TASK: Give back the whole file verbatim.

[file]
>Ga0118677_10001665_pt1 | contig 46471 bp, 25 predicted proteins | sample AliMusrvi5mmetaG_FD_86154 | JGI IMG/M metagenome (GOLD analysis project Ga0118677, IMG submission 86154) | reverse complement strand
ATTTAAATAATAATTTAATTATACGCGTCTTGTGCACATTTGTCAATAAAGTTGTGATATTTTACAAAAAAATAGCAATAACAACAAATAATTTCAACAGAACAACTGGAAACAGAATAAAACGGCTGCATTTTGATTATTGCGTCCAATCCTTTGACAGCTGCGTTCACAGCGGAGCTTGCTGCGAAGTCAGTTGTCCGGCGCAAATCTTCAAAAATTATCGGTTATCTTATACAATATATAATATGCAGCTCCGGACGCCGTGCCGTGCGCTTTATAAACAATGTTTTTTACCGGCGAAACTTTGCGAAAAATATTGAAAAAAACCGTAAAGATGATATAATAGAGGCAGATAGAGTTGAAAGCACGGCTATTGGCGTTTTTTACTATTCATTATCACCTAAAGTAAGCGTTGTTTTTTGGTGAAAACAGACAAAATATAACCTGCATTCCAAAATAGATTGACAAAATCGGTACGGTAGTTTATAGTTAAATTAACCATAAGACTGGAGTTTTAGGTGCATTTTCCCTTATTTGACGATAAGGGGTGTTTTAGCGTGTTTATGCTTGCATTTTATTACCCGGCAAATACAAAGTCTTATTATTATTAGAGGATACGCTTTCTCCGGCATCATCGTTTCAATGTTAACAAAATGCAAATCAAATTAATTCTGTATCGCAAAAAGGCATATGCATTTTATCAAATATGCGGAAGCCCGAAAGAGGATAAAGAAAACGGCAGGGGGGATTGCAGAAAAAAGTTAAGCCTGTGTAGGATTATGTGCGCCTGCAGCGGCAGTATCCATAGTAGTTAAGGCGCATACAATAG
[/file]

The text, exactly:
>Ga0118677_10001665_pt1 | contig 46471 bp, 25 predicted proteins | sample AliMusrvi5mmetaG_FD_86154 | JGI IMG/M metagenome (GOLD analysis project Ga0118677, IMG submission 86154) | reverse complement strand
ATTTAAATAATAATTTAATTATACGCGTCTTGTGCACATTTGTCAATAAAGTTGTGATATTTTACAAAAAAATAGCAATAACAACAAATAATTTCAACAGAACAACTGGAAACAGAATAAAACGGCTGCATTTTGATTATTGCGTCCAATCCTTTGACAGCTGCGTTCACAGCGGAGCTTGCTGCGAAGTCAGTTGTCCGGCGCAAATCTTCAAAAATTATCGGTTATCTTATACAATATATAATATGCAGCTCCGGACGCCGTGCCGTGCGCTTTATAAACAATGTTTTTTACCGGCGAAACTTTGCGAAAAATATTGAAAAAAACCGTAAAGATGATATAATAGAGGCAGATAGAGTTGAAAGCACGGCTATTGGCGTTTTTTACTATTCATTATCACCTAAAGTAAGCGTTGTTTTTTGGTGAAAACAGACAAAATATAACCTGCATTCCAAAATAGATTGACAAAATCGGTACGGTAGTTTATAGTTAAATTAACCATAAGACTGGAGTTTTAGGTGCATTTTCCCTTATTTGACGATAAGGGGTGTTTTAGCGTGTTTATGCTTGCATTTTATTACCCGGCAAATACAAAGTCTTATTATTATTAGAGGATACGCTTTCTCCGGCATCATCGTTTCAATGTTAACAAAATGCAAATCAAATTAATTCTGTATCGCAAAAAGGCATATGCATTTTATCAAATATGCGGAAGCCCGAAAGAGGATAAAGAAAACGGCAGGGGGGATTGCAGAAAAAAGTTAAGCCTGTGTAGGATTATGTGCGCCTGCAGCGGCAGTATCCATAGTAGTTAAGGCGCATACAATAG